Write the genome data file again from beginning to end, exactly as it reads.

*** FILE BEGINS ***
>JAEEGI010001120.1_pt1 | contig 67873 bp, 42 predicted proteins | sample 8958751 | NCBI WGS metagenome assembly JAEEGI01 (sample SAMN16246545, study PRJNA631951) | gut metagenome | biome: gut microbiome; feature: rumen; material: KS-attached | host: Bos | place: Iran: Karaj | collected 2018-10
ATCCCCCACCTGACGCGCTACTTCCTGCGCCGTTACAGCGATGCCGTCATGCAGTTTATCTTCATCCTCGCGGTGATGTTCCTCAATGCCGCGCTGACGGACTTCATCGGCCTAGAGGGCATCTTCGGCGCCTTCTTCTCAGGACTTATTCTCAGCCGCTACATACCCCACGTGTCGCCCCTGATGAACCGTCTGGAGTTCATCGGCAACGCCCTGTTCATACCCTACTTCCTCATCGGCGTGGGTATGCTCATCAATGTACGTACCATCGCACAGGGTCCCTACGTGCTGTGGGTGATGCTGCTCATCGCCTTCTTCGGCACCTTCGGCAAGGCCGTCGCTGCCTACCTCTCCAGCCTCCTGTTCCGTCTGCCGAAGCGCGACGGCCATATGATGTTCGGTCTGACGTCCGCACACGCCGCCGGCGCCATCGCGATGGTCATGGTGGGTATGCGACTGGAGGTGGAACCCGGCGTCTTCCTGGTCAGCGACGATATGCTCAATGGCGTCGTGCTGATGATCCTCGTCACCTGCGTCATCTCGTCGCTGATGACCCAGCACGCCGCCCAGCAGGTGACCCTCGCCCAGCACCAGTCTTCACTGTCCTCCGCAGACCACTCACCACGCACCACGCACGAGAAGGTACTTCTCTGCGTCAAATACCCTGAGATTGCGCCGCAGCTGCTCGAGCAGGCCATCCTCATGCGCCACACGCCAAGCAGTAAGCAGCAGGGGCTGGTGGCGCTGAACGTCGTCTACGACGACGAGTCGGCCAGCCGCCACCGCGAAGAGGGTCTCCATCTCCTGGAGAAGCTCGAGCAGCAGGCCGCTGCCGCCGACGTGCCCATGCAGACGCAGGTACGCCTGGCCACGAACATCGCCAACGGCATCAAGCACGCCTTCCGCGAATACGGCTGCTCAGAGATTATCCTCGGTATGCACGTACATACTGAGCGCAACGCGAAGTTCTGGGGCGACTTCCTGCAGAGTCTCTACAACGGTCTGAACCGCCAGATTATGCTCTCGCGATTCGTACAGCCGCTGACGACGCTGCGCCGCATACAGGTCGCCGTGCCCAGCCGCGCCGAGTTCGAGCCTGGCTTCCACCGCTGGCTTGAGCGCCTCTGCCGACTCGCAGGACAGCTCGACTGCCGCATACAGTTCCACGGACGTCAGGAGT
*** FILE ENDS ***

>JAEEGI010001120.1_pt1 | contig 67873 bp, 42 predicted proteins | sample 8958751 | NCBI WGS metagenome assembly JAEEGI01 (sample SAMN16246545, study PRJNA631951) | gut metagenome | biome: gut microbiome; feature: rumen; material: KS-attached | host: Bos | place: Iran: Karaj | collected 2018-10
ATCCCCCACCTGACGCGCTACTTCCTGCGCCGTTACAGCGATGCCGTCATGCAGTTTATCTTCATCCTCGCGGTGATGTTCCTCAATGCCGCGCTGACGGACTTCATCGGCCTAGAGGGCATCTTCGGCGCCTTCTTCTCAGGACTTATTCTCAGCCGCTACATACCCCACGTGTCGCCCCTGATGAACCGTCTGGAGTTCATCGGCAACGCCCTGTTCATACCCTACTTCCTCATCGGCGTGGGTATGCTCATCAATGTACGTACCATCGCACAGGGTCCCTACGTGCTGTGGGTGATGCTGCTCATCGCCTTCTTCGGCACCTTCGGCAAGGCCGTCGCTGCCTACCTCTCCAGCCTCCTGTTCCGTCTGCCGAAGCGCGACGGCCATATGATGTTCGGTCTGACGTCCGCACACGCCGCCGGCGCCATCGCGATGGTCATGGTGGGTATGCGACTGGAGGTGGAACCCGGCGTCTTCCTGGTCAGCGACGATATGCTCAATGGCGTCGTGCTGATGATCCTCGTCACCTGCGTCATCTCGTCGCTGATGACCCAGCACGCCGCCCAGCAGGTGACCCTCGCCCAGCACCAGTCTTCACTGTCCTCCGCAGACCACTCACCACGCACCACGCACGAGAAGGTACTTCTCTGCGTCAAATACCCTGAGATTGCGCCGCAGCTGCTCGAGCAGGCCATCCTCATGCGCCACACGCCAAGCAGTAAGCAGCAGGGGCTGGTGGCGCTGAACGTCGTCTACGACGACGAGTCGGCCAGCCGCCACCGCGAAGAGGGTCTCCATCTCCTGGAGAAGCTCGAGCAGCAGGCCGCTGCCGCCGACGTGCCCATGCAGACGCAGGTACGCCTGGCCACGAACATCGCCAACGGCATCAAGCACGCCTTCCGCGAATACGGCTGCTCAGAGATTATCCTCGGTATGCACGTACATACTGAGCGCAACGCGAAGTTCTGGGGCGACTTCCTGCAGAGTCTCTACAACGGTCTGAACCGCCAGATTATGCTCTCGCGATTCGTACAGCCGCTGACGACGCTGCGCCGCATACAGGTCGCCGTGCCCAGCCGCGCCGAGTTCGAGCCTGGCTTCCACCGCTGGCTTGAGCGCCTCTGCCGACTCGCAGGACAGCTCGACTGCCGCATACAGTTCCACGGACGTCAGGAGT